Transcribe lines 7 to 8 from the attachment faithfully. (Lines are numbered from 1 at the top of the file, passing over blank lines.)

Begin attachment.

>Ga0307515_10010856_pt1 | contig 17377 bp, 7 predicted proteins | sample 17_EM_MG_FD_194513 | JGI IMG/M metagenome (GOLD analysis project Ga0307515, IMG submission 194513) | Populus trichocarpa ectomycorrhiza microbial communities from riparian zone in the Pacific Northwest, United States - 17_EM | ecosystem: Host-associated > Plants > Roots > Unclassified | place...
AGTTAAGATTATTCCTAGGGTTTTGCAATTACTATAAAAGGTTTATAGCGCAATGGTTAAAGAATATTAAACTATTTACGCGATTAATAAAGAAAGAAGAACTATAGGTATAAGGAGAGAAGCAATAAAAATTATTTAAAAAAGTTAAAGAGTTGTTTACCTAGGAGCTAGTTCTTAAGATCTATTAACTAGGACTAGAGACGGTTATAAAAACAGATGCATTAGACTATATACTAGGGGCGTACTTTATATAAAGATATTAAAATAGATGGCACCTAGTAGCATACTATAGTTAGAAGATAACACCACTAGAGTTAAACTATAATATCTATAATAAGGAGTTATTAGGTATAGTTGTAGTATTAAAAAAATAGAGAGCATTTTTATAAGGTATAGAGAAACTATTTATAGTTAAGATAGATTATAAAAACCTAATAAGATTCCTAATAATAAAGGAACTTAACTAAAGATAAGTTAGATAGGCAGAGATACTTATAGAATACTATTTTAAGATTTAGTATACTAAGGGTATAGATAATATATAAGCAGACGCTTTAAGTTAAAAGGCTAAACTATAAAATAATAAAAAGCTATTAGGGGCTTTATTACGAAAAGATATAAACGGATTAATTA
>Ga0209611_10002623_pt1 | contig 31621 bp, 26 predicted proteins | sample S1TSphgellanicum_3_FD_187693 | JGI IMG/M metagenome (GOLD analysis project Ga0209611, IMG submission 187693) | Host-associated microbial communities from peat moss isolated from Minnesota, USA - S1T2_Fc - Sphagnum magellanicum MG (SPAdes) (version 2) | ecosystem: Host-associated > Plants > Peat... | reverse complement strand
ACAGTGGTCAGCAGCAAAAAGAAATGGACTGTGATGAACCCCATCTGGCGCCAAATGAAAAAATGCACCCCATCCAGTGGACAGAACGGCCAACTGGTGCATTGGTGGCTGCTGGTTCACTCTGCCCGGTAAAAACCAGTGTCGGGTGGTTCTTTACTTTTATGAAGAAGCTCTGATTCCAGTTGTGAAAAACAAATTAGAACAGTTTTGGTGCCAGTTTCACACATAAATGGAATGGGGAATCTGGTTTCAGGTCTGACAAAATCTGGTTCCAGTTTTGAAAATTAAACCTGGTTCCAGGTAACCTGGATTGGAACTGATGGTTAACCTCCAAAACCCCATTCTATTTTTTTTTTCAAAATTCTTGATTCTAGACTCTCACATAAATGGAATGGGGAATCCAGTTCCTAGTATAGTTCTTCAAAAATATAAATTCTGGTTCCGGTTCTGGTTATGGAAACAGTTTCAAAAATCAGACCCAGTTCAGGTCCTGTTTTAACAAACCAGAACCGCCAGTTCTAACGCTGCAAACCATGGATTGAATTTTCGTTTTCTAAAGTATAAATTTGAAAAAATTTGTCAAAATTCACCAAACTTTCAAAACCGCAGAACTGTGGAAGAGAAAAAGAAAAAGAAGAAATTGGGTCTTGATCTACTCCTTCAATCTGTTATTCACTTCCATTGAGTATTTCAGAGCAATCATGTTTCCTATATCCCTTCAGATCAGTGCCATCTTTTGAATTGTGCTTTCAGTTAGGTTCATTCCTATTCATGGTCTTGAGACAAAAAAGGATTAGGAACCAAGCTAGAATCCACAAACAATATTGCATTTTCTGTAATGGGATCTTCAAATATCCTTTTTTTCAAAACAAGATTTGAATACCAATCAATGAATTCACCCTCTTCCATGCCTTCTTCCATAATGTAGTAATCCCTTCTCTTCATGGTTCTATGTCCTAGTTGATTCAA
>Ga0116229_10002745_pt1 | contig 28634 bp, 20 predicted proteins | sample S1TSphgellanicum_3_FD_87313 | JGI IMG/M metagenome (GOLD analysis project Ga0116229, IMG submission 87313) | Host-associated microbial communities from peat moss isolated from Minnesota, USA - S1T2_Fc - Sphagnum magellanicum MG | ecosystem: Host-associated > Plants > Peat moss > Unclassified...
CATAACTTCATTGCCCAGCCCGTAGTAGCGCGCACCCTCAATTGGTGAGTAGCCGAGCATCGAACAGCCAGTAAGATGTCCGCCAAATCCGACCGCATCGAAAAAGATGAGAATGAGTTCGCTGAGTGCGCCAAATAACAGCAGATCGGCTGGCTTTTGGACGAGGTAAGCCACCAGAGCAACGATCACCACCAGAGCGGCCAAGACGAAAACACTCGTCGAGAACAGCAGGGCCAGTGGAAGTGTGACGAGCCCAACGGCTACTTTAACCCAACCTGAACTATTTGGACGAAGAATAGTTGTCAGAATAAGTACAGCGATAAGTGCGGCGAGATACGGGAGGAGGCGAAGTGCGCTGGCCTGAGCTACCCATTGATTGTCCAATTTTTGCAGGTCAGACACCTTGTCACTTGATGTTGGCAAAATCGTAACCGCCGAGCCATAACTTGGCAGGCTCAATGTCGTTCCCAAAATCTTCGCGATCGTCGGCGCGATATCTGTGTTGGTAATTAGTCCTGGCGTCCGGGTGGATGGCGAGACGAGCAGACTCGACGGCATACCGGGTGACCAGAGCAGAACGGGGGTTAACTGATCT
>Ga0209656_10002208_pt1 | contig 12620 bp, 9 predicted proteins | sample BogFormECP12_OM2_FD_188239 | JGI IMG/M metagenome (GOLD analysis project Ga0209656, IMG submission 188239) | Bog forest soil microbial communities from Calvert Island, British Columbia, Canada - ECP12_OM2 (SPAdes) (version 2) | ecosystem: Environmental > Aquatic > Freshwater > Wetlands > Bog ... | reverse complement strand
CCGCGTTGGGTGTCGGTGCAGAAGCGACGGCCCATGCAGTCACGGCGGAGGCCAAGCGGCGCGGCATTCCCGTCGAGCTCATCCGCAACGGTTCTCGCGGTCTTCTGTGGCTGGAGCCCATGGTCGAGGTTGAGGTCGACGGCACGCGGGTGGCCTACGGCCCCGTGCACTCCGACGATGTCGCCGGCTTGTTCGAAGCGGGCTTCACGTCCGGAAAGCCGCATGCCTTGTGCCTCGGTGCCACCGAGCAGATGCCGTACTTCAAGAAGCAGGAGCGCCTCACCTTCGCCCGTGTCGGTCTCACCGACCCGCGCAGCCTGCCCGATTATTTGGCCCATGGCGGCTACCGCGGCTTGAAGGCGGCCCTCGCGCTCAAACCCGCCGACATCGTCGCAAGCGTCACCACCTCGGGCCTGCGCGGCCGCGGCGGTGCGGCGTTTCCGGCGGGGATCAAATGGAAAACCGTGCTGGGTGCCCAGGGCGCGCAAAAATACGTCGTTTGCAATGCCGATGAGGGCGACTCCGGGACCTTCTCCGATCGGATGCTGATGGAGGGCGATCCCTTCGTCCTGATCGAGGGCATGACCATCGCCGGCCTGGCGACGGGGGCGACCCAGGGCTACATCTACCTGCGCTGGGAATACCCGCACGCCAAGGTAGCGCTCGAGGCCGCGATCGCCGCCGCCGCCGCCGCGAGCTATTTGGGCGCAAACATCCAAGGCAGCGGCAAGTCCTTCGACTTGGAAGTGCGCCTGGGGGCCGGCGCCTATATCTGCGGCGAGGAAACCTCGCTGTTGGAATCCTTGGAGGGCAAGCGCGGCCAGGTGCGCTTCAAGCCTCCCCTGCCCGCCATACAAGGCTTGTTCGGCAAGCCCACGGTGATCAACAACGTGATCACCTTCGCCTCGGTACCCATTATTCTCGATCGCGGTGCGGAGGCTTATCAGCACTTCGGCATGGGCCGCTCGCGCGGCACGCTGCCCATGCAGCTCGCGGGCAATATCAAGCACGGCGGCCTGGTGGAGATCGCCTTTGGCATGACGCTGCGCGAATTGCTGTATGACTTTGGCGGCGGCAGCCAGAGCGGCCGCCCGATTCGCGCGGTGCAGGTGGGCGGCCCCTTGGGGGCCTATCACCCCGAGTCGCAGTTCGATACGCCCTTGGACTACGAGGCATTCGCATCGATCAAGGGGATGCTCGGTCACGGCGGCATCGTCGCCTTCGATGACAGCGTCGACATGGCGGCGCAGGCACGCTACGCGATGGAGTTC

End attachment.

>Ga0209656_10002208_pt1 | contig 12620 bp, 9 predicted proteins | sample BogFormECP12_OM2_FD_188239 | JGI IMG/M metagenome (GOLD analysis project Ga0209656, IMG submission 188239) | Bog forest soil microbial communities from Calvert Island, British Columbia, Canada - ECP12_OM2 (SPAdes) (version 2) | ecosystem: Environmental > Aquatic > Freshwater > Wetlands > Bog ... | reverse complement strand
CCGCGTTGGGTGTCGGTGCAGAAGCGACGGCCCATGCAGTCACGGCGGAGGCCAAGCGGCGCGGCATTCCCGTCGAGCTCATCCGCAACGGTTCTCGCGGTCTTCTGTGGCTGGAGCCCATGGTCGAGGTTGAGGTCGACGGCACGCGGGTGGCCTACGGCCCCGTGCACTCCGACGATGTCGCCGGCTTGTTCGAAGCGGGCTTCACGTCCGGAAAGCCGCATGCCTTGTGCCTCGGTGCCACCGAGCAGATGCCGTACTTCAAGAAGCAGGAGCGCCTCACCTTCGCCCGTGTCGGTCTCACCGACCCGCGCAGCCTGCCCGATTATTTGGCCCATGGCGGCTACCGCGGCTTGAAGGCGGCCCTCGCGCTCAAACCCGCCGACATCGTCGCAAGCGTCACCACCTCGGGCCTGCGCGGCCGCGGCGGTGCGGCGTTTCCGGCGGGGATCAAATGGAAAACCGTGCTGGGTGCCCAGGGCGCGCAAAAATACGTCGTTTGCAATGCCGATGAGGGCGACTCCGGGACCTTCTCCGATCGGATGCTGATGGAGGGCGATCCCTTCGTCCTGATCGAGGGCATGACCATCGCCGGCCTGGCGACGGGGGCGACCCAGGGCTACATCTACCTGCGCTGGGAATACCCGCACGCCAAGGTAGCGCTCGAGGCCGCGATCGCCGCCGCCGCCGCCGCGAGCTATTTGGGCGCAAACATCCAAGGCAGCGGCAAGTCCTTCGACTTGGAAGTGCGCCTGGGGGCCGGCGCCTATATCTGCGGCGAGGAAACCTCGCTGTTGGAATCCTTGGAGGGCAAGCGCGGCCAGGTGCGCTTCAAGCCTCCCCTGCCCGCCATACAAGGCTTGTTCGGCAAGCCCACGGTGATCAACAACGTGATCACCTTCGCCTCGGTACCCATTATTCTCGATCGCGGTGCGGAGGCTTATCAGCACTTCGGCATGGGCCGCTCGCGCGGCACGCTGCCCATGCAGCTCGCGGGCAATATCAAGCACGGCGGCCTGGTGGAGATCGCCTTTGGCATGACGCTGCGCGAATTGCTGTATGACTTTGGCGGCGGCAGCCAGAGCGGCCGCCCGATTCGCGCGGTGCAGGTGGGCGGCCCCTTGGGGGCCTATCACCCCGAGTCGCAGTTCGATACGCCCTTGGACTACGAGGCATTCGCATCGATCAAGGGGATGCTCGGTCACGGCGGCATCGTCGCCTTCGATGACAGCGTCGACATGGCGGCGCAGGCACGCTACGCGATGGAGTTC